Based on the findings, Wiklund said many people with ADHD have great work capacity and are less risk-averse—they prefer to act over waiting, despite the peril involved. They’re also enthusiastic and energetic, good at convincing people, innovative, proactive, and prone to developing new products.
“People with ADHD are more likely to be sensation seekers, so uncertainty does not scare them but attracts them. They also tend to not premediate, so they throw themselves into action without considering the consequences,” said Wiklund. All this signifies impulsivity, which can spark action under uncertainty.
It is so common for an entrepreneur to have ADHD, the disorder could be renamed “the entrepreneur’s trait.”
Dr. Edward Hallowell, a leading authority in the field of ADHD, said that it is so common for an entrepreneur to have ADHD, the disorder could be renamed “the entrepreneur’s trait.” The parts of ADHD that don’t get talked about, the positive parts, are what come into play here, he explained. “People with ADHD tend to be creative, think outside the box, tenacious, visionary, dreamers, ground-breakers, inventors (Edison was classic ADHD), pioneers (the people who colonized this country were classic ADHD), imaginative, flexible, and unstoppable.”
But there’s more to the ADHD-entrepreneur connection than meets the eye. Dr. David Goodman, assistant professor of the Department of Psychiatry and Behavioral Sciences at Johns Hopkins School of Medicine, explained how a person can have an IQ of 140 or 80 and have ADHD. The higher the IQ, the better an individual can compensate for environmental demands, like work pace, noise level, and amount of movement. As Goodman pointed out, people with ADHD and higher IQs as kids are often not disrupted by the disorder and don’t get diagnosed until the demands of the environment, either academic, social, or occupational, exceed their ability to compensate. The prevalence of adult ADHD in the United States is about 4 percent, or roughly 8 million adults, of which less than 20 percent have been diagnosed.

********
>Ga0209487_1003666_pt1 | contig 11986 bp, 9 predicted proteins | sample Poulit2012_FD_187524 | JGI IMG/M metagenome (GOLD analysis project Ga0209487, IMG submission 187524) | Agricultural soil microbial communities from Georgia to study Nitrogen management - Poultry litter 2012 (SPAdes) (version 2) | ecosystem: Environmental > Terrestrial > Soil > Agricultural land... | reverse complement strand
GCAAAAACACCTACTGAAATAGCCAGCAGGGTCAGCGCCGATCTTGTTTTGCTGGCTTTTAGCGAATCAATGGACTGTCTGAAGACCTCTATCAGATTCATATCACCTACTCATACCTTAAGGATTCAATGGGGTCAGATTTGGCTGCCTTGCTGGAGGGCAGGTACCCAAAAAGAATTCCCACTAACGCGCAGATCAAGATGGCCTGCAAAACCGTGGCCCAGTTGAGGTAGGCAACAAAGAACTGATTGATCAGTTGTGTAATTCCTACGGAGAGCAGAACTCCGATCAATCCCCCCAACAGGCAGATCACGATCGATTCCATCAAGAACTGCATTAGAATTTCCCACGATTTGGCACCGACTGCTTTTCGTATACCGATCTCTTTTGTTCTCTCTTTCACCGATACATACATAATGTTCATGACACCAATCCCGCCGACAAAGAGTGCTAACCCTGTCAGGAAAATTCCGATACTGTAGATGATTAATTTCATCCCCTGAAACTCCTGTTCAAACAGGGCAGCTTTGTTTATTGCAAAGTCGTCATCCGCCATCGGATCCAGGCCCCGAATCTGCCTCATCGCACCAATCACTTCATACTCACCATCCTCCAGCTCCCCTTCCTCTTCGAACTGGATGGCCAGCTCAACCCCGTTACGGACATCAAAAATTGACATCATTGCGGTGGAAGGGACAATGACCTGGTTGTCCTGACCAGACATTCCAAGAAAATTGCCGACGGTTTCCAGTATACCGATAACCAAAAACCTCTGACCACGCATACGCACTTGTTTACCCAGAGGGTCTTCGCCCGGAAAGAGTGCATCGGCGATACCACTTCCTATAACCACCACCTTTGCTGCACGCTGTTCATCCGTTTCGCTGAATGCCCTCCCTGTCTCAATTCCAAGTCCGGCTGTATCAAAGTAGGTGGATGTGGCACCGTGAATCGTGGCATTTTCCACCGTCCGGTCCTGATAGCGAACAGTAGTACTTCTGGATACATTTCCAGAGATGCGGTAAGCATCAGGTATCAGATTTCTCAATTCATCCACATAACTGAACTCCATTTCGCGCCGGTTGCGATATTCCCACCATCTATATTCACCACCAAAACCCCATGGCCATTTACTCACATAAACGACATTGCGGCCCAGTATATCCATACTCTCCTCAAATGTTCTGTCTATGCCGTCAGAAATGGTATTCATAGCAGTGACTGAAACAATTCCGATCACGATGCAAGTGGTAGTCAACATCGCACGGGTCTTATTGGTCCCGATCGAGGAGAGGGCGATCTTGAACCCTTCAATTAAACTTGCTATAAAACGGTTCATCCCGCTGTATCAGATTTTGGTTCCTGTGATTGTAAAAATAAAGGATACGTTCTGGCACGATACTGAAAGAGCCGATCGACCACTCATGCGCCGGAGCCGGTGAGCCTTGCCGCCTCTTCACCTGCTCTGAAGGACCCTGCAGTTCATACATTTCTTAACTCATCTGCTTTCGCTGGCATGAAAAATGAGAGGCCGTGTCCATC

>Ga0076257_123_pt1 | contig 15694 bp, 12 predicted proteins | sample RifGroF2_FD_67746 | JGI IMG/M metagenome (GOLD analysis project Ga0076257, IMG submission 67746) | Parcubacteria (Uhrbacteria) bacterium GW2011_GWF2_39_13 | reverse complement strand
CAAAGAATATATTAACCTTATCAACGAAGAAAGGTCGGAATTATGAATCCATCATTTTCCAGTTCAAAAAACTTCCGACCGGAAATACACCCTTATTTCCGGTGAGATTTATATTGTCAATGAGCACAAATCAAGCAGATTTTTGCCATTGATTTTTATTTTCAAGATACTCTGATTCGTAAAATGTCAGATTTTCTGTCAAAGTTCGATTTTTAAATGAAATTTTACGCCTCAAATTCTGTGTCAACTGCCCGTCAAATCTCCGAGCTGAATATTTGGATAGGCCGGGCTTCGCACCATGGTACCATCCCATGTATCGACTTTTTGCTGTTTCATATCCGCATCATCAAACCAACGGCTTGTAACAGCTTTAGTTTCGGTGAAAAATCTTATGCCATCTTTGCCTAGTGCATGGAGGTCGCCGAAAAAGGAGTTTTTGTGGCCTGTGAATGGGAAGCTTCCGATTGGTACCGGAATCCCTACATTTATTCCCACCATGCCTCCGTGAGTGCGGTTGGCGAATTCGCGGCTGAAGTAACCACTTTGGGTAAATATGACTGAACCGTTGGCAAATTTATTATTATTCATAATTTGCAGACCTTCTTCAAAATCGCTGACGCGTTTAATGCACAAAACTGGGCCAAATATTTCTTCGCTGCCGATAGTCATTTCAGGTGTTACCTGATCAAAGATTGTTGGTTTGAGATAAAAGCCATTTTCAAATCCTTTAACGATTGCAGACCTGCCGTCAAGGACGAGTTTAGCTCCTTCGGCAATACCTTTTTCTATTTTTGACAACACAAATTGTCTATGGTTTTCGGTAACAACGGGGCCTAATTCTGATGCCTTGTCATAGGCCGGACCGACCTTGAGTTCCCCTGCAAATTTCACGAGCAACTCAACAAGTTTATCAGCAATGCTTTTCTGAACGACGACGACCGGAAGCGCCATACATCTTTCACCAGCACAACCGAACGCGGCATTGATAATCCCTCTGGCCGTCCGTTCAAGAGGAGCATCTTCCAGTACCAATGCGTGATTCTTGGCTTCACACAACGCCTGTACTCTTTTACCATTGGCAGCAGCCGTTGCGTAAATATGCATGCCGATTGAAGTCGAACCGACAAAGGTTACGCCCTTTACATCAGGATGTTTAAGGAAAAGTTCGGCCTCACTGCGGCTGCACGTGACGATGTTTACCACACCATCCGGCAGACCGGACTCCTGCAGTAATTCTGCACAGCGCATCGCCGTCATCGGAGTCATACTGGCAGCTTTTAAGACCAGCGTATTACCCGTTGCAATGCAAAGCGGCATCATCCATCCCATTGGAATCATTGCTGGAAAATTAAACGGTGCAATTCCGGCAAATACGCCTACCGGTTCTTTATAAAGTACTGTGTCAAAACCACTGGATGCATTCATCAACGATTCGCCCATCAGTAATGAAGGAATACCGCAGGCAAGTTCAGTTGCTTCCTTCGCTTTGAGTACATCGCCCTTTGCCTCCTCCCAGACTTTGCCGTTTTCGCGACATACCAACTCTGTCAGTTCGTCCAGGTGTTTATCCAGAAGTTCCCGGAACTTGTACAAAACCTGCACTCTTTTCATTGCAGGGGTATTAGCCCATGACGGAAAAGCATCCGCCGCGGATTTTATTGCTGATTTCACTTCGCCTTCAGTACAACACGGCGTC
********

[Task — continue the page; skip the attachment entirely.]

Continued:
An individual can have ADHD, get treated with medication, and still be a slow reader who has difficulty with comprehension. This, in Goodman’s opinion, is where the entrepreneurial aspect comes into play. If a person has ADHD and a higher IQ, they can capitalize on that and use the creativity that flows out of the ADHD to develop business ideas. If an individual has a lower IQ and ADHD, chances are they’re not going to be an entrepreneur; they won’t be successful because they don’t have the intellectual stamina to create the ideas and then execute them.
Many entrepreneurs with ADHD are notoriously bad at administration and staying focused for the long haul, Wiklund explained. But that can provide a different kind of opportunity: surrounding themselves with people who can help them stay focused and take on some of the tasks they can’t do (like bookkeeping). This is often a business partner, an employee, or a spouse, and these relationships are crucial.
Notorious for losing his wallet and car keys and sending documents off with the occasional spelling error, McRae offered some advice for fellow entrepreneurs: “Do what you do well and farm out the rest,” he says. “Offload your weaknesses and celebrate your strengths. ADHD likes to beat you up—don’t let it.”